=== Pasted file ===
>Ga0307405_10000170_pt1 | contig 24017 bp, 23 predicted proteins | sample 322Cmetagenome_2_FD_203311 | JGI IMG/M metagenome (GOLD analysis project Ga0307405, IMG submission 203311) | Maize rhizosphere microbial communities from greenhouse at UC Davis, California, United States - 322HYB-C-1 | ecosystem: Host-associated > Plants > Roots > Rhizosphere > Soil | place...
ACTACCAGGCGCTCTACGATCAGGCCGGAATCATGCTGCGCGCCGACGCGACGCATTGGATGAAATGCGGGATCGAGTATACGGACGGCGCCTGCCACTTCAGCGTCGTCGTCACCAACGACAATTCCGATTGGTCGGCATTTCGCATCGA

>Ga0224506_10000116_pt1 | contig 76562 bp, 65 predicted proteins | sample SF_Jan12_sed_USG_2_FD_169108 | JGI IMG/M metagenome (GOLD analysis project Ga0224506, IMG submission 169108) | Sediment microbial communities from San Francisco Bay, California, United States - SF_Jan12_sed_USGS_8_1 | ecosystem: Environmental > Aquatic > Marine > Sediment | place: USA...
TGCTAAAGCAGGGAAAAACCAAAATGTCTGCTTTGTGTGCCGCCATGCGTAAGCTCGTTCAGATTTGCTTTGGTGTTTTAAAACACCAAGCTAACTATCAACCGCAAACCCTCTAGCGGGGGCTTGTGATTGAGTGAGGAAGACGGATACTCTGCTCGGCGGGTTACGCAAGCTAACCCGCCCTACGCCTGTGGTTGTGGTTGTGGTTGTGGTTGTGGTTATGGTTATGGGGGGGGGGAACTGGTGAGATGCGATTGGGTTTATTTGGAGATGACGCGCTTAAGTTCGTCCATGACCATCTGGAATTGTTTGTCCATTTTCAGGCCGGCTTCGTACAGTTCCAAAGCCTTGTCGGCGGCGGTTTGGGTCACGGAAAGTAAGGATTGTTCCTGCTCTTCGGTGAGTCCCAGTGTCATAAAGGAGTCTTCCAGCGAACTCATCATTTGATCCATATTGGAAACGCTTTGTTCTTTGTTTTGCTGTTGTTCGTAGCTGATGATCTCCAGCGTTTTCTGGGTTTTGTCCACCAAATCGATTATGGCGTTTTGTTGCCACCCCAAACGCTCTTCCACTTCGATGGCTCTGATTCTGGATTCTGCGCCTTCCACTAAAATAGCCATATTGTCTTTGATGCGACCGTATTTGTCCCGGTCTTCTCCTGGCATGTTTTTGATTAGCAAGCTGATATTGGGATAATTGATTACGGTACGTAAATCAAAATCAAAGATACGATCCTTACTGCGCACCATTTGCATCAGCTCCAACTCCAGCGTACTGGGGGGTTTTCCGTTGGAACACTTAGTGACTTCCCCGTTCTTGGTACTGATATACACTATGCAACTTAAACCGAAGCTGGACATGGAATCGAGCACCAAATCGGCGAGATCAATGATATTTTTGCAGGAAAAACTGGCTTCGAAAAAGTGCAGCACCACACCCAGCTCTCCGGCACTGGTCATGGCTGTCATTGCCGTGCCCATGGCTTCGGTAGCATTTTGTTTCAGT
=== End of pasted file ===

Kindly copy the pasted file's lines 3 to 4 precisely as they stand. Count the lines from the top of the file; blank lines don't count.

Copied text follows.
>Ga0224506_10000116_pt1 | contig 76562 bp, 65 predicted proteins | sample SF_Jan12_sed_USG_2_FD_169108 | JGI IMG/M metagenome (GOLD analysis project Ga0224506, IMG submission 169108) | Sediment microbial communities from San Francisco Bay, California, United States - SF_Jan12_sed_USGS_8_1 | ecosystem: Environmental > Aquatic > Marine > Sediment | place: USA...
TGCTAAAGCAGGGAAAAACCAAAATGTCTGCTTTGTGTGCCGCCATGCGTAAGCTCGTTCAGATTTGCTTTGGTGTTTTAAAACACCAAGCTAACTATCAACCGCAAACCCTCTAGCGGGGGCTTGTGATTGAGTGAGGAAGACGGATACTCTGCTCGGCGGGTTACGCAAGCTAACCCGCCCTACGCCTGTGGTTGTGGTTGTGGTTGTGGTTGTGGTTATGGTTATGGGGGGGGGGAACTGGTGAGATGCGATTGGGTTTATTTGGAGATGACGCGCTTAAGTTCGTCCATGACCATCTGGAATTGTTTGTCCATTTTCAGGCCGGCTTCGTACAGTTCCAAAGCCTTGTCGGCGGCGGTTTGGGTCACGGAAAGTAAGGATTGTTCCTGCTCTTCGGTGAGTCCCAGTGTCATAAAGGAGTCTTCCAGCGAACTCATCATTTGATCCATATTGGAAACGCTTTGTTCTTTGTTTTGCTGTTGTTCGTAGCTGATGATCTCCAGCGTTTTCTGGGTTTTGTCCACCAAATCGATTATGGCGTTTTGTTGCCACCCCAAACGCTCTTCCACTTCGATGGCTCTGATTCTGGATTCTGCGCCTTCCACTAAAATAGCCATATTGTCTTTGATGCGACCGTATTTGTCCCGGTCTTCTCCTGGCATGTTTTTGATTAGCAAGCTGATATTGGGATAATTGATTACGGTACGTAAATCAAAATCAAAGATACGATCCTTACTGCGCACCATTTGCATCAGCTCCAACTCCAGCGTACTGGGGGGTTTTCCGTTGGAACACTTAGTGACTTCCCCGTTCTTGGTACTGATATACACTATGCAACTTAAACCGAAGCTGGACATGGAATCGAGCACCAAATCGGCGAGATCAATGATATTTTTGCAGGAAAAACTGGCTTCGAAAAAGTGCAGCACCACACCCAGCTCTCCGGCACTGGTCATGGCTGTCATTGCCGTGCCCATGGCTTCGGTAGCATTTTGTTTCAGT